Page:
I have just acquired myself the new HTC Wildfire. I did my research before, mainly from yanky technology review websites, but as much as they were a help, they were not exactly in layman’s terms. So, I am going to attempt to give you a simple review, highlighting just the main, important things, especially for a young South African.
Everything I did read on the phone was positive, and I definitely concur. The number one phrase used to describe this Android operated phone was “The HTC Wildfire is the lovechild of HTC Desire and the Nexus One”.
The phone is great. It is touchscreen, which has its flaws, especially when you’ve got fat fingers, as do I; but HTC have come to the party. They are known for having good touch screen technology; and the fact that the phone does a lot of thinking, suits me down to a tee. If you push a few wrong letters by accident, the phone can generally work-out what your trying to say. Not only that, it is predictive. If I had to type “Intel” it will offer me a few options, which get narrowed down the more letters I add. You, as the user, are also able to select the word you want to use, from its options, instead of it deciding for you.
The screen itself, made of gorilla glass (appropriate for the name of the phone -I think) is a really nice, and accessible size, and lets you enjoy all your apps and the internet, in pretty much its full potential.The weight of the phone is nice and light, weighing in at a mere 118g. As a whole, it measures 106.8 x 60.4 x 12 mm. It has a 5 megapixel camera, with flash, and a few play-around settings for you who like taking photos in black-and-white, negative, etc. One of the bonus points for me was the FM radio. Being a radio personality myself, and a brand manager of a radio station, I always love listening to the radio, and that was one fault I found with my Blackberry Curve, amongst many others.
Moving on to the operating system. The HTC Wildfire uses Android 2.2, updated from Android 2.1 (Eclair), which is fantastic. I’ve never used an Android operating system, so was a little nervous before hand; but it is so easy. For those of you who are unsure what Android is, it’s Google’s operating system for mobile phones. The amounts of applications that are available to download from Market (the Android version of Blackberry App World), is unbelievable.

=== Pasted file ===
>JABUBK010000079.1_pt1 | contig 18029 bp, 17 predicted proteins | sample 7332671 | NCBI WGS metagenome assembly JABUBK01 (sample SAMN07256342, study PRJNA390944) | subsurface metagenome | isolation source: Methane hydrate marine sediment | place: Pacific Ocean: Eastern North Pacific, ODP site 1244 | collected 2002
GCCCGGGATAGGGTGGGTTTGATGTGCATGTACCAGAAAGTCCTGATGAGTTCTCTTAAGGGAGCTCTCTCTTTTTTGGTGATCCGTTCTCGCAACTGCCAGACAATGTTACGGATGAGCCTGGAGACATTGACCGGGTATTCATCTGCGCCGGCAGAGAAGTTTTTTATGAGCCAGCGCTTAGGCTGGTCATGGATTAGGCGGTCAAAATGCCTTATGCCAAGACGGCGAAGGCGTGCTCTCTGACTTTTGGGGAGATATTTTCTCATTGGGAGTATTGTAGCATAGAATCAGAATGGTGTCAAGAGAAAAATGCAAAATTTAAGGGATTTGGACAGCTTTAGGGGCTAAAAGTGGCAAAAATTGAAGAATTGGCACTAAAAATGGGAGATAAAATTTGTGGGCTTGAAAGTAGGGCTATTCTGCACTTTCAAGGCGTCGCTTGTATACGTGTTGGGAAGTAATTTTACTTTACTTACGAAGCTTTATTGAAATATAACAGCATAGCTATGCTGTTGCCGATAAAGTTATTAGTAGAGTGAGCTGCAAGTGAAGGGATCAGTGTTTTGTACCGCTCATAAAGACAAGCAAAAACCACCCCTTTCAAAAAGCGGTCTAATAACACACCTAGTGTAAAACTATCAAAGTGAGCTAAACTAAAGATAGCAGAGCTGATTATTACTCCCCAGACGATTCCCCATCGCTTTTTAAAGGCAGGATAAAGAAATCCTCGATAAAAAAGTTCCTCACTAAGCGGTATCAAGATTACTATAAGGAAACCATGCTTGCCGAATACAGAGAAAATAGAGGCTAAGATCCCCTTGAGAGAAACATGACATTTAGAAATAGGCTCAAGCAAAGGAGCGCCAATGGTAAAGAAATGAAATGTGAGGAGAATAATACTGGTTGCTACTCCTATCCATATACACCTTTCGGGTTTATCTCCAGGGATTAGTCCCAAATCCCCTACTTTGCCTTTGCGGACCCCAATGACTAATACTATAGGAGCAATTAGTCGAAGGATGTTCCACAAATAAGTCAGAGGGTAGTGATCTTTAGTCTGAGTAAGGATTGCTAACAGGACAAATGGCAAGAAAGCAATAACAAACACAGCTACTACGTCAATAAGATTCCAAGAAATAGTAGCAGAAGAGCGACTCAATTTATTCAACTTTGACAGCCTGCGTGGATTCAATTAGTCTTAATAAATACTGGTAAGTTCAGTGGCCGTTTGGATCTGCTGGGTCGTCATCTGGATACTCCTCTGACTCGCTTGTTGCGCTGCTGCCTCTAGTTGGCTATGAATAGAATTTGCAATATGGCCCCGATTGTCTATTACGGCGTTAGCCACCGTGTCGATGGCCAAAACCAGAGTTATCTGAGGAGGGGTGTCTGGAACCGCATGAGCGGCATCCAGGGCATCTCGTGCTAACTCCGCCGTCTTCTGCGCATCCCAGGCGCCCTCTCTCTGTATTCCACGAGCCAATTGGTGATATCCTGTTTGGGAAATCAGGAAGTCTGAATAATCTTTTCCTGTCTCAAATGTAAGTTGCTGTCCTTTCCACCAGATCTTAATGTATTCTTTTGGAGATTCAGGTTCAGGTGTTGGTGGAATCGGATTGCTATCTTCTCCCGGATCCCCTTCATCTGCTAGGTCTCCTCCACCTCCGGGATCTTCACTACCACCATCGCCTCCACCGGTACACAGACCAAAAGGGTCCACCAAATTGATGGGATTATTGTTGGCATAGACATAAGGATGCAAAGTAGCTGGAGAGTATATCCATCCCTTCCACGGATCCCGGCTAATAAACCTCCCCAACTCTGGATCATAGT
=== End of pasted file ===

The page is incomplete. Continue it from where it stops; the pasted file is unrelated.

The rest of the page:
For a business and media person, as well as a social media lover (such as myself), who’s not on the biggest budget, this phone is ideal. It has the usual email feature; but also has Kindle, Adobe Reader, an Office Suite, Google Reader, Google Maps, and a few other great features. The HTC Wildfire is also a 3G phone, which was an extra thumbs up from me.
Most of the cellphone networks have got great specials on it at the moment. R99 a month on their top-up contract packages, that gives you from R99 – R135 free airtime (depending on your network) a month. This sounds awesome, and almost too good to be true. This is where I was slightly conned. The HTC Wildfire uses quite a lot of data. On my package I get 30MB of data free a month, for the first three months. That data lasted me one day; and I hardly used any apps. I downloaded three applications, and only used the one -Twitter. Be careful, if buying this phone, if you are unable to afford an extra R250 -odd rand a month, on your contract (or even on prepaid for that matter). Buy data packages, though. They seem a little pricey, but compared to the price you pay, when the data is charged straight to your airtime, it is worth it.
So, if you’re looking for a good phone, that is solid, reliable, and has great features, and is fairly affordable; the HTC Wildfire is your perfect buy.
Jonathan Duguid (@theDramaKing)